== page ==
“When you talk, you’re only repeating what you already know. But if you listen, you may learn something new.”

Social media conversations are enriched with valuable insights if you know what to listen out for. It’s worth keeping in mind that the types of conversations that you listen to should be linked with your objectives. With that being said, here are a few topic suggestions to start monitoring on social media, using Coca-Cola as an example.

Social media keyword tracking example:

  • Your brand name
    g. Coca-Cola
  • Your marketing/ PR/ social media campaign’s hashtag
  • Your senior employees e.g. the C-Suite
    CEO of Coca-Cola, “James Quincey”
  • Your product line
    “Diet Coke” “Sprite” “Fanta”
  • Your sponsors/ brand advocates/ campaigns you’re sponsoring
    “Olympic Games”
  • Competitor’s brand name
  • Wider industry keywords
    “FMCG” “retail” “sugar tax” “plastic” “grocery”


Having the ability to track conversations is useless if we can’t make sense of them.

Comms pros need more insights, not more data.

Following the above suggestions, you should now have a better idea of what to listen out for on social. The next step is to enrich the conversations with metrics in order to understand anomalies and patterns. Similarly to keywords, the metrics you use are determined by your objective and KPIs. Learn more about setting the right KPIs and metrics here.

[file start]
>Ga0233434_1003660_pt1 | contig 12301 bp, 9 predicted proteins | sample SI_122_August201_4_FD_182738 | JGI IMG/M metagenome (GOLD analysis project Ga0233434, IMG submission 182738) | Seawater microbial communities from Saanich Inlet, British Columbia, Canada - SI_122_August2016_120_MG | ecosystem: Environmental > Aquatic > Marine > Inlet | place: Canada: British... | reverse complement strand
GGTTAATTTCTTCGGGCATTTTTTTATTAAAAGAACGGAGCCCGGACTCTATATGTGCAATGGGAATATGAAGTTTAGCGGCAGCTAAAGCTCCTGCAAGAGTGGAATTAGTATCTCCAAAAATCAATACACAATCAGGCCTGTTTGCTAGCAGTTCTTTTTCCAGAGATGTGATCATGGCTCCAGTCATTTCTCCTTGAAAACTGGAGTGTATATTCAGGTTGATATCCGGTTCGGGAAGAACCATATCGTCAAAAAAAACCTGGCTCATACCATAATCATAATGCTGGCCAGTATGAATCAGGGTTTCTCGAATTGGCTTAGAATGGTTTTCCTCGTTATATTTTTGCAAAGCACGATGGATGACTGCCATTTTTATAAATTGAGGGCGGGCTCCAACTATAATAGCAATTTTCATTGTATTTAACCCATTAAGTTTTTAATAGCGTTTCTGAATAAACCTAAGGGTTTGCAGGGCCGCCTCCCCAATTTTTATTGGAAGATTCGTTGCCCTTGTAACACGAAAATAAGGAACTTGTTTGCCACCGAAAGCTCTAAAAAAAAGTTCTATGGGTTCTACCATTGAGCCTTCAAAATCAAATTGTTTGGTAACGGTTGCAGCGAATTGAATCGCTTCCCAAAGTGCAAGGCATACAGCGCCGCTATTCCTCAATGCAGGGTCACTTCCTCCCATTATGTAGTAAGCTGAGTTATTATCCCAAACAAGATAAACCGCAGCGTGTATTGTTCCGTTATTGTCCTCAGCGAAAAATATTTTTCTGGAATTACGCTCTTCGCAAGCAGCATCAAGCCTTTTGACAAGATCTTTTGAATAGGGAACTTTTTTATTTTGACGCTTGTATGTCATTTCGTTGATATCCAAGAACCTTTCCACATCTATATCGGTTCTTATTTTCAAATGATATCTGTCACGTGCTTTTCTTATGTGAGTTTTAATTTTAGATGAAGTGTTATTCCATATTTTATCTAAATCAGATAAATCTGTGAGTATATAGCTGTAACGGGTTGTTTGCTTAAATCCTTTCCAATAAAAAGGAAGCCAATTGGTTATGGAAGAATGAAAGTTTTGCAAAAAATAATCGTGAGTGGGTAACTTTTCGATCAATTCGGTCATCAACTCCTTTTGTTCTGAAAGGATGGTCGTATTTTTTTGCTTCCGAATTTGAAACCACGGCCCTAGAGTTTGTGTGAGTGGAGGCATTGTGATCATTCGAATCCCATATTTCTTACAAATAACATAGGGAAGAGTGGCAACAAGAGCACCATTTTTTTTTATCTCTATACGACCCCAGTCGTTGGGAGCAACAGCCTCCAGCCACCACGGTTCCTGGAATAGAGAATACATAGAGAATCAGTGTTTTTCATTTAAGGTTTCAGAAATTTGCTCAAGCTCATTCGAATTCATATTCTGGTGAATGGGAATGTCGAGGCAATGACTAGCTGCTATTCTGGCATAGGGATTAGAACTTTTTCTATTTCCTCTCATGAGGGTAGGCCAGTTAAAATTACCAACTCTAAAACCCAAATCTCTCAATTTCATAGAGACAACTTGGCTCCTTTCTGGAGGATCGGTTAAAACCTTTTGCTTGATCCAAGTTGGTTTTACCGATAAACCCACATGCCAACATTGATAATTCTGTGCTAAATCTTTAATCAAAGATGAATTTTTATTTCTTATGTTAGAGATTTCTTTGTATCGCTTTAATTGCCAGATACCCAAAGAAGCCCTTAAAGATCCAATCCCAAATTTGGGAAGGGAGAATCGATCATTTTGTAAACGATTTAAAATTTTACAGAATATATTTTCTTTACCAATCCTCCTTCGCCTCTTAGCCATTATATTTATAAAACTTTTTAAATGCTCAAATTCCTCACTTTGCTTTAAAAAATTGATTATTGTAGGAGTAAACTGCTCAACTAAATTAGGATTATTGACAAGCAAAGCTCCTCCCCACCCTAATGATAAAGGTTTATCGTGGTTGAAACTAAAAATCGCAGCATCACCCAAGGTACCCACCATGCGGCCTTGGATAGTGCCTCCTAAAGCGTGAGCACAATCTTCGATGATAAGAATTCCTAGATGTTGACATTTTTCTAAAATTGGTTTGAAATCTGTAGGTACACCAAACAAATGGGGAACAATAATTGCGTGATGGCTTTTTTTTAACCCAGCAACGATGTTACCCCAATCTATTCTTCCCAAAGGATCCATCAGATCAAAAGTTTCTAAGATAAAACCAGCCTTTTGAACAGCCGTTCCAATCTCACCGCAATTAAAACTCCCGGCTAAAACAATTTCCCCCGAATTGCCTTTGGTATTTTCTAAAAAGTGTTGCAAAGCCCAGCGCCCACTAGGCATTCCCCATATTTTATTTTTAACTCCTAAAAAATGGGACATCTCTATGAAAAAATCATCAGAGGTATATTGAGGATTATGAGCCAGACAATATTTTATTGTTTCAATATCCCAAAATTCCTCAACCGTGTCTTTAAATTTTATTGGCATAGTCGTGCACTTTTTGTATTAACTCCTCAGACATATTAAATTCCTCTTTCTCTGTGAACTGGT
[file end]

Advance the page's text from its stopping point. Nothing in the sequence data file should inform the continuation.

You’ll find the metrics below are offered by most online social media monitoring tools, including Meltwater’s.

Find insights using the below metrics

  • Media exposure – tracks coverage volume over time
  • Social Reach vs. Social Volume – insight into the relationship between the number of potential viewers that have been exposed to a message and the amount of media coverage
  • Top sources – breaks down social media buzz by channel
  • Google Analytics widget – provides a clearer picture of what types of posts generated website traffic
  • Share of voice – compares coverage volume for two or more topics/ competitors
  • Sentiment – assesses the tone of a brand’s coverage over time